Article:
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Packers vs. Patriots Q&A: New England remains mostly unchanged since 2014 trip to Green Bay

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Bernd Buchmasser of SB Nation’s New England Patriots blog Pats Pulpit answers our questions about Tom Brady’s battle with Father Time, Josh McDaniels’ curious offseason, and what he expects from Packers versus Patriots.

New England Patriots v Green Bay Packers Photo by Christian Petersen/Getty Images

On Sunday, the Green Bay Packers face the New England Patriots for the first time since 2014. Bernd Buchmasser of Pats Pulpit was kind enough to answer some of our questions about the Patriots and provide insight into their strengths and weaknesses.

APC: The Packers and Patriots rarely see each other, only playing each other four times this century. What has changed about New England since the two teams last faced off in 2014?

While the Patriots’ coaching staff has remained mostly intact since 2013 – the biggest change being the departure of defensive coordinator Matt Patricia (2014’s safeties coach Brian Flores has de-facto taken over) – the roster itself has seen some major changes over the last four years: only 14 of the 53 men on the roster the last time the two teams met are still with New England. Of those 14 men, only six were starters back then: Tom Brady, Rob Gronkowski and Julian Edelman on offense, Dont’a Hightower, Devin McCourty and Patrick Chung on defense.

Other than the roster, New England stayed mostly the same. The offense is still one of the most potent in the league and using multiple formations and personnel groups to move the football, while the defense is still running a man-coverage heavy scheme that is built on the “bend-don’t-break” principles of surrendering yards in the open field but making life hard in the red zone. The more things change, the more they stay the same.

PS: One of the rather interesting changes since the two teams’ last meeting is the long snapper position. In 2014, regular long snapper Danny Aiken was out with an injury, forcing linebacker Rob Ninkovich into snapping duties. New England’s 2018 long snapper, Joe Cardona, will play on Sunday.

APC: Heading into Week 9, Tom Brady ranks outside the top third of starting quarterbacks in passer rating and has nearly matched his entire interception total from last season. Do these figures simply reflect the quality of his supporting cast (Julian Edelman’s suspension, Josh Gordon’s late arrival via trade, etc.) or have you seen a dip in Brady’s play?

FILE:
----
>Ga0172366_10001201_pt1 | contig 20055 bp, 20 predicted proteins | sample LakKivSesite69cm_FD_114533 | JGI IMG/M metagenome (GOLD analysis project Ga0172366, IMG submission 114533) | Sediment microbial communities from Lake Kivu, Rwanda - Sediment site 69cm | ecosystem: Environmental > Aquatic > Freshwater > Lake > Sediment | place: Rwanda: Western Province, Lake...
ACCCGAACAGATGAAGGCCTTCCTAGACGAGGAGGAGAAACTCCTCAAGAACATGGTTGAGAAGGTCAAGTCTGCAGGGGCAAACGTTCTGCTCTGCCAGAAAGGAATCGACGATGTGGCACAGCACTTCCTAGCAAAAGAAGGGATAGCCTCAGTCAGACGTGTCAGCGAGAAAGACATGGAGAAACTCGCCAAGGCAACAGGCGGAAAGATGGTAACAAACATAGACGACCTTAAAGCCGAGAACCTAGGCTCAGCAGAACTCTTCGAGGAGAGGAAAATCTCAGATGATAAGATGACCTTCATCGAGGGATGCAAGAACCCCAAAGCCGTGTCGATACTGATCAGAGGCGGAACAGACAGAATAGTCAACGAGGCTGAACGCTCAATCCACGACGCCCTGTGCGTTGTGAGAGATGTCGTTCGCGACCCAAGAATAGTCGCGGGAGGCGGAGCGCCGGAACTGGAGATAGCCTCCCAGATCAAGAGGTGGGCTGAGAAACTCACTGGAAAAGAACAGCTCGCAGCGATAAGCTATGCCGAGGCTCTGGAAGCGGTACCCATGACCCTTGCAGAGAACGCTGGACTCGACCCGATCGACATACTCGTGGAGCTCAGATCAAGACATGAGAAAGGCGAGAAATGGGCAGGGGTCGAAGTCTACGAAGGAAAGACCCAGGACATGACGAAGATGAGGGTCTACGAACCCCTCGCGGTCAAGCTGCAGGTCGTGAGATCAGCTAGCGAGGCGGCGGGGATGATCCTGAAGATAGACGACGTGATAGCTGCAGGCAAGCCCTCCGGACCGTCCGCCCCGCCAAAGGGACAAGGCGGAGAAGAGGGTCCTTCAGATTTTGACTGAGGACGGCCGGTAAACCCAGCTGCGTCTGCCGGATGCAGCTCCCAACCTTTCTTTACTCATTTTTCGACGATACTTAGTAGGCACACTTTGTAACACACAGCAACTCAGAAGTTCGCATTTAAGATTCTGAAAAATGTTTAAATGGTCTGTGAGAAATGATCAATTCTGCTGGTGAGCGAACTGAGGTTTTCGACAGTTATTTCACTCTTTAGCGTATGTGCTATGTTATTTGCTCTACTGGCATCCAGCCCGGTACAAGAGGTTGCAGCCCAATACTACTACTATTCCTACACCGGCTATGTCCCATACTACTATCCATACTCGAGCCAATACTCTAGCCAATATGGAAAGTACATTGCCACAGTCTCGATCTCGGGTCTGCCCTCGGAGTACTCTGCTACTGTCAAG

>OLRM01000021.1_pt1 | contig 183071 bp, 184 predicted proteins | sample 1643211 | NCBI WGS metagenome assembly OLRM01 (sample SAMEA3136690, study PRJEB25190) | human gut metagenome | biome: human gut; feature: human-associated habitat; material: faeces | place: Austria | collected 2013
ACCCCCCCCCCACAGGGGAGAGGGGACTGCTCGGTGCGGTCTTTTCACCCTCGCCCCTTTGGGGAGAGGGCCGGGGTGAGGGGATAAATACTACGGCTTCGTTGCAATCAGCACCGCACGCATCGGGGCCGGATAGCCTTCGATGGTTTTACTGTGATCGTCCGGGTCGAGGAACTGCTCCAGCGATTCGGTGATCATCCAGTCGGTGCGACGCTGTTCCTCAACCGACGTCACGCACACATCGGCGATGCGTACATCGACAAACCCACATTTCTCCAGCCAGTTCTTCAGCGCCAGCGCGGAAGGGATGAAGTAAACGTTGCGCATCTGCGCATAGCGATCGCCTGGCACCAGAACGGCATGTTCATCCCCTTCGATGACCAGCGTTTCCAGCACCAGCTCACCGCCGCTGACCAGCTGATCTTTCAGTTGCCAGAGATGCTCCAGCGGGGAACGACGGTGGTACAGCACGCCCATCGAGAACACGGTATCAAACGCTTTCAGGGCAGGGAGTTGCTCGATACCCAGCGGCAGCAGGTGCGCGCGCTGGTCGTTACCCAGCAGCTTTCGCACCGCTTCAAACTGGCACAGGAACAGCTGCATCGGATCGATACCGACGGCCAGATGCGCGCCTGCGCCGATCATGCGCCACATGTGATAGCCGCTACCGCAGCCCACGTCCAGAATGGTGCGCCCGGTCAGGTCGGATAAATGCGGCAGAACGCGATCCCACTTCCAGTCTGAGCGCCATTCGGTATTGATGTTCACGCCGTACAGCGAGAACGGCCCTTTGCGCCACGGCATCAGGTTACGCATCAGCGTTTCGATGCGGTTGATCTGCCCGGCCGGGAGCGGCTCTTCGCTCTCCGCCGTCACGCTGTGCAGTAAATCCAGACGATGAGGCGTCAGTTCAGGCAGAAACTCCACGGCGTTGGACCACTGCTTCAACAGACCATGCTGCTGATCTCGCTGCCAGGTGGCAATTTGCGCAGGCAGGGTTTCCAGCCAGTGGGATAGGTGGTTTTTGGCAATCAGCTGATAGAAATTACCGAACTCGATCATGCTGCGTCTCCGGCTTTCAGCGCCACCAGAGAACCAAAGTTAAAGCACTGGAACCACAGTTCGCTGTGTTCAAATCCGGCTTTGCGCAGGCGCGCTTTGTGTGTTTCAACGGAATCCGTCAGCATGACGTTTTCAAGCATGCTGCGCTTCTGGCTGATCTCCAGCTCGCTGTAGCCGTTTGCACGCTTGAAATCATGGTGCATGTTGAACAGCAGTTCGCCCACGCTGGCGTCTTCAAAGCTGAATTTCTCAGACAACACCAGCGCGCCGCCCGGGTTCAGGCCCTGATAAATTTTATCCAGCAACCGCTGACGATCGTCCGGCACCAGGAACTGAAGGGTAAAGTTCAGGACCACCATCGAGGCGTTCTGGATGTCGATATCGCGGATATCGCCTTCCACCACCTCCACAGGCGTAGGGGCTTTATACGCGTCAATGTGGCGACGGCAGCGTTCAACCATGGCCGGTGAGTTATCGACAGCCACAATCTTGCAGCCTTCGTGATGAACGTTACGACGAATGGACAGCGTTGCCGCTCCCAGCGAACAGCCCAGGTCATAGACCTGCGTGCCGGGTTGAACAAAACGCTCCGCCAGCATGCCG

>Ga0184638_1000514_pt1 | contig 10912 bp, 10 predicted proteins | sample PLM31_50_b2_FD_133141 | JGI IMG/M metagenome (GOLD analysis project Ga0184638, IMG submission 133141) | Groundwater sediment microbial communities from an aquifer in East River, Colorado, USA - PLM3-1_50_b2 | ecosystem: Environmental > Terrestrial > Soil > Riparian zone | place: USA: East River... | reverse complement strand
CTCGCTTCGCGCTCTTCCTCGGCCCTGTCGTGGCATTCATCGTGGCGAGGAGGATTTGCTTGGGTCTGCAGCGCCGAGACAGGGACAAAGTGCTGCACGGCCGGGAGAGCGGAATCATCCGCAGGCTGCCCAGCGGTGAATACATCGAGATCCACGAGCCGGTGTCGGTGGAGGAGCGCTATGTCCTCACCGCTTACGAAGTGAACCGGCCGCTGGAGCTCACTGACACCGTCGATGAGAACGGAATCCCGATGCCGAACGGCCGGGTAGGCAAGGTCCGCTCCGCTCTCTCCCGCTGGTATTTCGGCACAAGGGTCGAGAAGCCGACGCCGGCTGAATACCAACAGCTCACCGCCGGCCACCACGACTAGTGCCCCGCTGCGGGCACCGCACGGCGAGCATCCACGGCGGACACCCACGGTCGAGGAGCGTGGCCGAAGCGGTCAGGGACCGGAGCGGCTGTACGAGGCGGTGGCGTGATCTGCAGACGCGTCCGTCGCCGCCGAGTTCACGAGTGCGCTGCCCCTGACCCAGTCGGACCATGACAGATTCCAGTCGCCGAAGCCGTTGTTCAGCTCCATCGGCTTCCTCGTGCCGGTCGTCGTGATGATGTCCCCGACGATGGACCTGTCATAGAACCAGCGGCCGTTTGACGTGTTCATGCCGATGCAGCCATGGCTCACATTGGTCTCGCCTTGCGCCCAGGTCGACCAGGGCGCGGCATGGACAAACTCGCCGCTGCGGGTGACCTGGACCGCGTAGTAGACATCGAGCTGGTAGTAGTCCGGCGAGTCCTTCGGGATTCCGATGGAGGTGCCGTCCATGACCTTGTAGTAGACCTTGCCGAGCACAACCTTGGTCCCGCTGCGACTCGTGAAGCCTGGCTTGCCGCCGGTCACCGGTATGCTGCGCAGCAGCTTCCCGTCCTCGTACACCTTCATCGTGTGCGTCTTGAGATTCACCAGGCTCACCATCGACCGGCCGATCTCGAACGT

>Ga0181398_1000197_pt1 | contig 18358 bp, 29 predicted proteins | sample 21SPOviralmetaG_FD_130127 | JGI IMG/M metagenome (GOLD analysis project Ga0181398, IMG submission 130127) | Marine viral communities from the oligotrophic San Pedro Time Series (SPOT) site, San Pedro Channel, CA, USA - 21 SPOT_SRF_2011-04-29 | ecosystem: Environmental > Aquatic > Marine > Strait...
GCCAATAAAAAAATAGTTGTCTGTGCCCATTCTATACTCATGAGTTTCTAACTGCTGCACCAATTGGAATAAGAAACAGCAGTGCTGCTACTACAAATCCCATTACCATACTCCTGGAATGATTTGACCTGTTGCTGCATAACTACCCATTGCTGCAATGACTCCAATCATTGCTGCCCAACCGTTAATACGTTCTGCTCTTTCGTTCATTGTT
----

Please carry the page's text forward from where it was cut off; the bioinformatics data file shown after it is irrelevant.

To get it out of the way: Brady has still not fallen off the metaphorical cliff. That being said, his numbers this year are not as spectacular as they have been in years past. So what gives? Two things contributed to this:

1. Brady has made some questionable decisions this season and at times has tried to force a play into happening – with the results not always working out in his and his team’s favor.

2. The supporting cast has changed quite a bit since week one: Julian Edelman and Josh Gordon have basically replaced Phillip Dorsett and Chris Hogan as the top-two wideouts, while Sony Michel emerged as a serious threat at the running back position.

The latter contributed to Brady’s numbers improving, albeit slightly, since week four. And as his supporting cast continues to grow, so should the quarterback’s effectiveness – and possibly also his decision making as he should get better at trying to force passes to certain targets.

APC: In one of the stranger stories of the offseason, Patriots offensive coordinator Josh McDaniels accepted a head-coaching position with the Colts before changing his mind and returning to New England. Given the ramifications of such a decision, why do you believe McDaniels jilted Indianapolis to remain Bill Belichick’s subordinate? Will another team consider him for a head-coaching position after what happened?